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Bad weather and ship shortages led to long ques at Calais and Dunkirk

Posted on Monday, April 4th by Pallet2ship logo

The recent delays were the result of a shortage of ferries and bad weather on Friday and overnight, and also of the measures implemented to control the movement of HGVs in the area.

The Port of Dover’s capacity was already affected due to the suspension of P&O services, with three of the company's vessels at berth there.

The port said the main roads were "very busy" on Saturday morning and advised the passengers to expect delays to their journey.

Dover MP Natalie Elphicke declared that the delays are related to P&O Ferries, and warned the disruption is expected to last for the next few days.

"The traffic disruption caused by P&O's actions is very serious. Coupled with adverse weather conditions and the Easter get-away traffic, the situation has become severe. This can be expected to continue for the next few days," she said.The situation has worsened after a DFDS ship hit a berth in Dunkirk on Thursday evening, due to high winds, and had to be taken out of service.

According to DFDS Ferries, the ship is currently being repaired and is expected to return to service on Monday or Tuesday. The company also declared that all of its services were affected.

DFDS Ferries stated it expects its full fleet to be back in service from early next week. Also, the number of tourists travelling to Kent for Easter was also said to be contributing to the jams.

Drivers had to wait for hours to board ferries after measures were taken to control the movement of HGVs in the area.

A part of the M20 is being used to park lorries, which represents the cause of the congestion, with miles of backed up stationary vehicles.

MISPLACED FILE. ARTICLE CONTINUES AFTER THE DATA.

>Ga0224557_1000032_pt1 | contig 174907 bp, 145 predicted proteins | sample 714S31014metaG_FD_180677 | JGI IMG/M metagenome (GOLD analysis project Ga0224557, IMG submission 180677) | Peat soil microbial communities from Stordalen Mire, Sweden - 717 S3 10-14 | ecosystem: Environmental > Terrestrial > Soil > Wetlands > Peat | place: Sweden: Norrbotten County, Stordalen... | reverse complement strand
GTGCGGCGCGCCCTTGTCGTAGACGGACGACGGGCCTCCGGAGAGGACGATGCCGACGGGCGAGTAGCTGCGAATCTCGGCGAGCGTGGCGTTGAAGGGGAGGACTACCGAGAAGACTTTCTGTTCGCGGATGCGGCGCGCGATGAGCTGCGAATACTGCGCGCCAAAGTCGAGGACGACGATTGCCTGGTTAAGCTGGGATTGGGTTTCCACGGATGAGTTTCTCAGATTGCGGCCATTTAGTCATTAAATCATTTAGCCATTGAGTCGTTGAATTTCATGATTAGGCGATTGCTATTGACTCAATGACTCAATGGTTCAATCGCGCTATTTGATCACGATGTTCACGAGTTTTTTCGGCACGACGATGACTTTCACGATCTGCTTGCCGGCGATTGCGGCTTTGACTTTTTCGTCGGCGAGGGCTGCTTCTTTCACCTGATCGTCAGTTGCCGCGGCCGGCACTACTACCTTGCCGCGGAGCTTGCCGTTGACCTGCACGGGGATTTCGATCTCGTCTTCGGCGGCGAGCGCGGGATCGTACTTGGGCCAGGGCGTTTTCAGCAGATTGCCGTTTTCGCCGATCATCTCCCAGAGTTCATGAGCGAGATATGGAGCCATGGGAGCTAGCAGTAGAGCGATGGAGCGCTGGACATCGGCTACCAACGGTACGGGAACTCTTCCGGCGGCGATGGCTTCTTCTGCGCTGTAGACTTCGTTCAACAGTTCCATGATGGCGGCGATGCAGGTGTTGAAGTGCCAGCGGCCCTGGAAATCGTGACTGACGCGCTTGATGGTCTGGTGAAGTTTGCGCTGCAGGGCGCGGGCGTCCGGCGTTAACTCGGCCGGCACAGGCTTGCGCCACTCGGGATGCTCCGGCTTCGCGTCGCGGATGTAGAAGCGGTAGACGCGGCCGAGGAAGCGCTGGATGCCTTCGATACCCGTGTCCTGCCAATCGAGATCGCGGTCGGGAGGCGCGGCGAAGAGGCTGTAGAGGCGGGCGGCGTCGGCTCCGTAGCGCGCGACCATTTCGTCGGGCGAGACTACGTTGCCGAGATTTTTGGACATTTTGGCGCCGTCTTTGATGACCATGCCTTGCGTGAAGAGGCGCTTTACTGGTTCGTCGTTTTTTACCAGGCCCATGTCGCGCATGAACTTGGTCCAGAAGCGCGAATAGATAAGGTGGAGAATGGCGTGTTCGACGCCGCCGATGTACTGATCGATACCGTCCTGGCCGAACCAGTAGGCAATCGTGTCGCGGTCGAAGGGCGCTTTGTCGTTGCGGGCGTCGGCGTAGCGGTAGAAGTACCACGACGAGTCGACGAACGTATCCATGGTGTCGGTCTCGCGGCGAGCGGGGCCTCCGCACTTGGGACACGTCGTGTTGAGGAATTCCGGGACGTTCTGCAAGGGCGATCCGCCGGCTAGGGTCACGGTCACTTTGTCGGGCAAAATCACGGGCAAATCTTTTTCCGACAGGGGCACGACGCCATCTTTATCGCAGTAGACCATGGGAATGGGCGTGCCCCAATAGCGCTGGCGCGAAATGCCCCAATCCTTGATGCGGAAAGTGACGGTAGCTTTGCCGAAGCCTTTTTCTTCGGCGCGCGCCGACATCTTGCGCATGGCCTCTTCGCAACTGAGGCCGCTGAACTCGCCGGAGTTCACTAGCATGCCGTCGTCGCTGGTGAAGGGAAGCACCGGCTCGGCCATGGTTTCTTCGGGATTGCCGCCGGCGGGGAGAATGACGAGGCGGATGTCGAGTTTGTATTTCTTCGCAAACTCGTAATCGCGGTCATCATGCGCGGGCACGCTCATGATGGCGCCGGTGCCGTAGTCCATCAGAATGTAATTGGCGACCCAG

Lorries heading to Dover are allowed to use one side of the M20, as part of Operation Brock,  while all other traffic is restricted to a contraflow system on the opposite side.

The traffic management system was implemented to control the lorries displaced by the lack of P&O services, due to a dispute about the company's decision to sack 800 British workers.

DFDS Ferries urged the travellers to go to the port of Dover and check in as they would normally do, saying they will then be shipped on the next available sailing.

In the meantime, local residents were advised to avoid driving through the area where possible.

The bus operator Stagecoach said its local services were experiencing significant disruption due to the traffic stretching into the town centre.
Many of the people stuck in the queues have missed the ferry service they had booked but operators have been letting them on to later journeys.

Nick Gale, a teacher from Kent who is travelling with his family to Calais for a trip to Amsterdam, said they have been stuck for "over two hours" and missed the ferry they were booked on.

"No communication at all from port staff. Policeman said it was basically the perfect storm, less ferries... plus bad weather and (the) P&O issue," he said.

British-based Ukrainians Oleg Kupin and Eugene Chernov said they expected to miss their slot. They were travelling to Kharkiv in Ukraine with a truck full of aid, including drones, thermal telescopes, and radios to be used in rescue missions."It's frustrating and we hope that it will be resolved as soon as possible because we need it," Mr. Kupin said. "Our country, our people need it."

A spokesperson for the Department for Transport said: "We are aware of queues at Dover, and the Kent Resilience Forum and local partners are working to minimise any disruption by deploying temporary traffic management measures as standard.

"This has been caused by a number of factors, including severe weather in the Channel."

Source: Sky News

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